Corporate tax: a balancing act

In this next article we look at how the Corporate Tax Income rate affects the average taxpayer, and ways in which we can start to curb tax evasion.

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This year, OpenUp launched a project that interrogates transparency within the private sector, “Transparent Corporates” (TRACE). Our mission is to make corporate data freely and publicly available, and to empower everyone living in South Africa to hold the right people in the private sector accountable when they do things that affect everyday life. Over the next few weeks, we’ll be publishing a series of pieces that highlight some of the work we do, from looking at international shareholding to tax evasion, Trump to “paid Twitter” and much, much more. In this next article we look at how the Corporate Tax Income rate affects the average taxpayer, and ways in which we can start to curb tax evasion.

“The most reported about form of tax abuse, is the immoral behaviour of companies who do not pay their fair share of taxes within the societies they operate.” This is according to the Organisation Undoing Tax Abuse (OUTA). Tax evasion by corporates is nothing new and as OUTA points out, Corporate Tax Policies should be interrogated in relation to their obligation to human rights and sustainable development. In other words, the more unlawful companies are when it comes to tax, the more their employees and surrounding communities (who likely make up their employees) are the ones who suffer most. Here in South Africa, we have a bit of a catch-22 when it comes to tax: the higher the Corporate Tax Income (CIT) rate, the more likely companies are to set up tax haven subsidiaries. So, it would make sense to say that in lowering the CIT, the risk of companies, particularly multinational enterprises, dodging paying tax, would be lowered.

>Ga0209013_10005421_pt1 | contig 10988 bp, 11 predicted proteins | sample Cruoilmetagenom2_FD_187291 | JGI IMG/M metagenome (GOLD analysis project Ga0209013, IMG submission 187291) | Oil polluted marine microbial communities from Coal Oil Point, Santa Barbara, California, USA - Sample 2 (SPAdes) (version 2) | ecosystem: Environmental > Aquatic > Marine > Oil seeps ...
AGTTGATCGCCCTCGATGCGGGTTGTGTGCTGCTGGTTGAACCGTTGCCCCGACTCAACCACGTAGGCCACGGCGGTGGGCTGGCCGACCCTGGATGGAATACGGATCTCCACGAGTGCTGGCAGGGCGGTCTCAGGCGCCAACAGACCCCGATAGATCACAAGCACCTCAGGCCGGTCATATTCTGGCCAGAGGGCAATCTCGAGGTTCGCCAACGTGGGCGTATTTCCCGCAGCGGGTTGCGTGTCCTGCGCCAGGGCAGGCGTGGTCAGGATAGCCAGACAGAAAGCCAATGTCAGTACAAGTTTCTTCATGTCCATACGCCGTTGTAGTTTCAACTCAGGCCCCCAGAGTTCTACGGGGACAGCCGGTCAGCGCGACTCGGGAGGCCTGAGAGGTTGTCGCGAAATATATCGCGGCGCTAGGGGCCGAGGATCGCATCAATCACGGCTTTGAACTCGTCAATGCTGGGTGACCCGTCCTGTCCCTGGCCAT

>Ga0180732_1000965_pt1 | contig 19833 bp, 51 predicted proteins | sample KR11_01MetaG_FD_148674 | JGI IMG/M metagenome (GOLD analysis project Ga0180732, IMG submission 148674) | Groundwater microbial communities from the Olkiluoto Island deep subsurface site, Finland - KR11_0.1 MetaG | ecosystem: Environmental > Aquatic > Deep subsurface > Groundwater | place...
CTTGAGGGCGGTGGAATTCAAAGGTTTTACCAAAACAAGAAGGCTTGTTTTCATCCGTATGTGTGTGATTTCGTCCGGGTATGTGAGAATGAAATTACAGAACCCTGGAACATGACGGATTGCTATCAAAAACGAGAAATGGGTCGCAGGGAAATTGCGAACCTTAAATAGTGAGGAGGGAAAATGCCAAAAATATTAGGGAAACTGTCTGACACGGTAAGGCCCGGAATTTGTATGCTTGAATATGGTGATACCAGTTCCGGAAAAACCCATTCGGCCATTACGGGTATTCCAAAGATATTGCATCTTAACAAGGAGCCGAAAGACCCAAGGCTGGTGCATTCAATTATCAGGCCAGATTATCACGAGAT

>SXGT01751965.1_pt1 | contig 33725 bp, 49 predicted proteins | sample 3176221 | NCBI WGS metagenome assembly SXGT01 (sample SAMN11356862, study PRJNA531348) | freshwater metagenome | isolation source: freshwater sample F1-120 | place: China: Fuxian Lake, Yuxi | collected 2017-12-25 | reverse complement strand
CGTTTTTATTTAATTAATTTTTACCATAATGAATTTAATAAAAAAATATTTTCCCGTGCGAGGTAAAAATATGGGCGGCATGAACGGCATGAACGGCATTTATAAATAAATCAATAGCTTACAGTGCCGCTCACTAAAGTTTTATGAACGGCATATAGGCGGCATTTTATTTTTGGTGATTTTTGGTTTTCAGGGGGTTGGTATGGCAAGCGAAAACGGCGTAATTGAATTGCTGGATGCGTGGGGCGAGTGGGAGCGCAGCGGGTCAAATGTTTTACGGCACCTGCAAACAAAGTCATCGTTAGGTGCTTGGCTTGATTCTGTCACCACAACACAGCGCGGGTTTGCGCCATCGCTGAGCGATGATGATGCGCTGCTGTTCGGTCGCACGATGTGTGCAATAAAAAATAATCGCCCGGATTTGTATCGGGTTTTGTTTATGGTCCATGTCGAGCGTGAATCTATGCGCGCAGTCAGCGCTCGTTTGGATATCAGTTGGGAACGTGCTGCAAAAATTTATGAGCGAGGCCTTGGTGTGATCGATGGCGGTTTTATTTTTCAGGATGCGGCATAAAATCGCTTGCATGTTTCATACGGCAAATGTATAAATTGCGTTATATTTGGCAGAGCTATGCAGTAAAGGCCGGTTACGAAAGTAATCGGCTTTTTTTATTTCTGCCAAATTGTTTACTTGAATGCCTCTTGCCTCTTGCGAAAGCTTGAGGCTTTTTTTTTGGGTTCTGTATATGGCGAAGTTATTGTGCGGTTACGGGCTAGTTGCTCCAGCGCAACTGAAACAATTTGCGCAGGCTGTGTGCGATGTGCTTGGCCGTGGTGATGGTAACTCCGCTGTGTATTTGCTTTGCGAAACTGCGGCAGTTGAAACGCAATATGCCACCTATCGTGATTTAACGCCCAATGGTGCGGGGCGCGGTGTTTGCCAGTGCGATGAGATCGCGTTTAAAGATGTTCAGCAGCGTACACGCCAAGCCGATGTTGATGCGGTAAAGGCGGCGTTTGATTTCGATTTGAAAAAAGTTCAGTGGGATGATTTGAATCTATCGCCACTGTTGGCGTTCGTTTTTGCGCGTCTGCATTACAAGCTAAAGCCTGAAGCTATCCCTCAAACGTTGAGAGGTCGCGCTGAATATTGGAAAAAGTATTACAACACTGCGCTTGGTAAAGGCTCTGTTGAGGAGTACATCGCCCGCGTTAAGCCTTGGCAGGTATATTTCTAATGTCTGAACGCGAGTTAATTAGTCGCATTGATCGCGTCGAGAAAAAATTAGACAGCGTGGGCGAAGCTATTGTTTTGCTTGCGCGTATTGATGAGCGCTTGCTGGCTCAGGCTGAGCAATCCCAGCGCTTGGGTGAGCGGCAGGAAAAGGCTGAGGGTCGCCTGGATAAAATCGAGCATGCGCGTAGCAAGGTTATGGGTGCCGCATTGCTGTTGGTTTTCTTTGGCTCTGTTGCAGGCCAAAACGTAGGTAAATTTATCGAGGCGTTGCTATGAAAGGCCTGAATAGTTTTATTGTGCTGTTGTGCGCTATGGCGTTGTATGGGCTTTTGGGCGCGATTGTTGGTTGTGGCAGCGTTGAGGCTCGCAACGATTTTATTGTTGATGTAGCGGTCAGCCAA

In the 2015/16 budget, CIT was the third largest contributor to tax collected, at R193.4-billion. At present, Personal Income Tax (PIT) is the largest. So here’s the problem: if government were to lower CIT, PIT would have to make up for the loss of other revenues; in other words, the tax that you and I pay would have to increase even more. If you’re interesting in finding out where you taxes go, have a look at the Tax Clock, which calculates how much of your day is spent actually paying taxes. Add to this the fact that every year, more and more budget cuts are happening, and at the end of the today, the country’s poor and vulnerable suffer the most, but are expected to hold us all up at the same time. Now, as I’ve said, this is already indicated by the fact that PIT brings in the most revenue. This is the situation for many developing countries, some of them situated right beside tax havens. So, how should we be dealing with tax abuse?

Before we even try and answer that question, it’s important to try and understand the situation at large.

In South Africa, the CIT (remember, that’s the Corporate Income Tax rate) is a tax collected from companies. It is based on the net income companies obtain while conducting business, and is measured annually (it is adjusted according to company revenue each year). Our average CIT sits somewhere in the middle of the scale at 28 percent, with places like the Maldives and Cayman Islands at 0 percent and the United Arab Emirates at a high of 55 percent. Just a note: next on the scale is Puerto Rico at 39%, so the jump is a drastic one. Corporate tax in South Africa averaged 34.22 percent from 2001 up until 2016, reaching an all time high of 37.8 percent in 2013. It has remained steady, at 28 percent, ever since.